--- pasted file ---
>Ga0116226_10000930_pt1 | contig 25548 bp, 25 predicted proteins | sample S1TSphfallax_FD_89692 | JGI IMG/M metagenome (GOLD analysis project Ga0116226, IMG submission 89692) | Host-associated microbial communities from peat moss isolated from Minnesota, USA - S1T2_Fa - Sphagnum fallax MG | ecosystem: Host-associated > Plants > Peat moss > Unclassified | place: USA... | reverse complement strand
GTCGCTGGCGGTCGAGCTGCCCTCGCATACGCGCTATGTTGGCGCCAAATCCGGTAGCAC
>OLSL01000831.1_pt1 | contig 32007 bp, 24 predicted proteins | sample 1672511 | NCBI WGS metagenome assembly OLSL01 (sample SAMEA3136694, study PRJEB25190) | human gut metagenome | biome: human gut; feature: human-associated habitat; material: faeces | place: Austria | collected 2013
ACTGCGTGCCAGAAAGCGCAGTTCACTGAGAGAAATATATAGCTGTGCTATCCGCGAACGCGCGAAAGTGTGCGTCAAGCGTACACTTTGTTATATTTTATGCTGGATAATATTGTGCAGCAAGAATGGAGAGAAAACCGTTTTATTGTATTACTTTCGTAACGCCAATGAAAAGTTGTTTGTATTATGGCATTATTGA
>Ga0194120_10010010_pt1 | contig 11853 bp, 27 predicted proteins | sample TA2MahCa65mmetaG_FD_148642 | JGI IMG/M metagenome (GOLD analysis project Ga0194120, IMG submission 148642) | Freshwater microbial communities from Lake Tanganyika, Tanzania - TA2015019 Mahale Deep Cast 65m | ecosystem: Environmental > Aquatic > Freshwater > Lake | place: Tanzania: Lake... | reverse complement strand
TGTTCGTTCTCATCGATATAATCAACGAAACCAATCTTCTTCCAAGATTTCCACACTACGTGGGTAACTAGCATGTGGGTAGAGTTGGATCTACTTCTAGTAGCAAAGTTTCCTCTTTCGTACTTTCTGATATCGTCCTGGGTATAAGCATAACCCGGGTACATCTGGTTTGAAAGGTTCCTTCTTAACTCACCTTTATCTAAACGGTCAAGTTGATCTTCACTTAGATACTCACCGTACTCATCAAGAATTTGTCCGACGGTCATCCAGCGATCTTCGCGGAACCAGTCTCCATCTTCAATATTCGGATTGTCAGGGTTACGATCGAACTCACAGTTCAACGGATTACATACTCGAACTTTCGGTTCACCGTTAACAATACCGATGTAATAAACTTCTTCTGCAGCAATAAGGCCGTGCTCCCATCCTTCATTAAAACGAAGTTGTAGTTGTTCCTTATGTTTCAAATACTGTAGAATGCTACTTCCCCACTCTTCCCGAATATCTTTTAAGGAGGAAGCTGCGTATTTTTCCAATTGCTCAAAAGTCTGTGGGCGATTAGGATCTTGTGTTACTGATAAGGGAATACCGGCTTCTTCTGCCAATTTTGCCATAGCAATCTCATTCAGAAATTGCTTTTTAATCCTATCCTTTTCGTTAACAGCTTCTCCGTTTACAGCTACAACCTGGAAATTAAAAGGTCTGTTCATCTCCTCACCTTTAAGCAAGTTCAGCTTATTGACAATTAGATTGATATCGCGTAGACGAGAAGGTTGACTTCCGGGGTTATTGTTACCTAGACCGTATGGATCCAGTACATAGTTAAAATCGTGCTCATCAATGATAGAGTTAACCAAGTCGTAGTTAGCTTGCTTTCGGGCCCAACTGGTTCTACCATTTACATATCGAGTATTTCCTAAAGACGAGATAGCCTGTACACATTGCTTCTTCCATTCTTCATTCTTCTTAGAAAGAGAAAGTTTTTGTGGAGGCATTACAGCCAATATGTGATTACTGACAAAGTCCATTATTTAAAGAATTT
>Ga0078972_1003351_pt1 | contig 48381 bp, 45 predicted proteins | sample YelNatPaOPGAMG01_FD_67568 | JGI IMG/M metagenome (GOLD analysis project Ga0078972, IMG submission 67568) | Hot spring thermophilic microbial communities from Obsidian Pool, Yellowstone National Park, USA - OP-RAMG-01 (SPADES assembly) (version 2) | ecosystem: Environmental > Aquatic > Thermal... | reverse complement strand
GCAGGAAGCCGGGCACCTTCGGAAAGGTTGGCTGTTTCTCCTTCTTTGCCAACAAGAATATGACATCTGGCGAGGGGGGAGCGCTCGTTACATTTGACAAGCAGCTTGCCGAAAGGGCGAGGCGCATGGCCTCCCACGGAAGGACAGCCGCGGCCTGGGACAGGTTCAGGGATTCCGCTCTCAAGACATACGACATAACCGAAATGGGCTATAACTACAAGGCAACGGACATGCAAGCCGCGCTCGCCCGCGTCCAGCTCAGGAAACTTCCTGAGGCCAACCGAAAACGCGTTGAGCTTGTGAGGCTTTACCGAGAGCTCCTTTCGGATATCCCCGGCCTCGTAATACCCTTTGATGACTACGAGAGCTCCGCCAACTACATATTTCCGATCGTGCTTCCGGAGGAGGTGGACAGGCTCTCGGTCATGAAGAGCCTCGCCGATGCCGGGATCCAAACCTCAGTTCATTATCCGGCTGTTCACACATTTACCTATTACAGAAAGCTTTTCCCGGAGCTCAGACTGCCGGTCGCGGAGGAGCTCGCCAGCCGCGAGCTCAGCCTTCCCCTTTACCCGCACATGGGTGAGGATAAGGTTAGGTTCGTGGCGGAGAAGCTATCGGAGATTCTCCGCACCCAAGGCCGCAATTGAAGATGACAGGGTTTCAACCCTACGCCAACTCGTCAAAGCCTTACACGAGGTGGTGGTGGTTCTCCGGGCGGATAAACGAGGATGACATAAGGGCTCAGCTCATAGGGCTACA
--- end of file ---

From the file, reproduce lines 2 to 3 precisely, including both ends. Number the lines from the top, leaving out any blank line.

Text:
GTCGCTGGCGGTCGAGCTGCCCTCGCATACGCGCTATGTTGGCGCCAAATCCGGTAGCAC
>OLSL01000831.1_pt1 | contig 32007 bp, 24 predicted proteins | sample 1672511 | NCBI WGS metagenome assembly OLSL01 (sample SAMEA3136694, study PRJEB25190) | human gut metagenome | biome: human gut; feature: human-associated habitat; material: faeces | place: Austria | collected 2013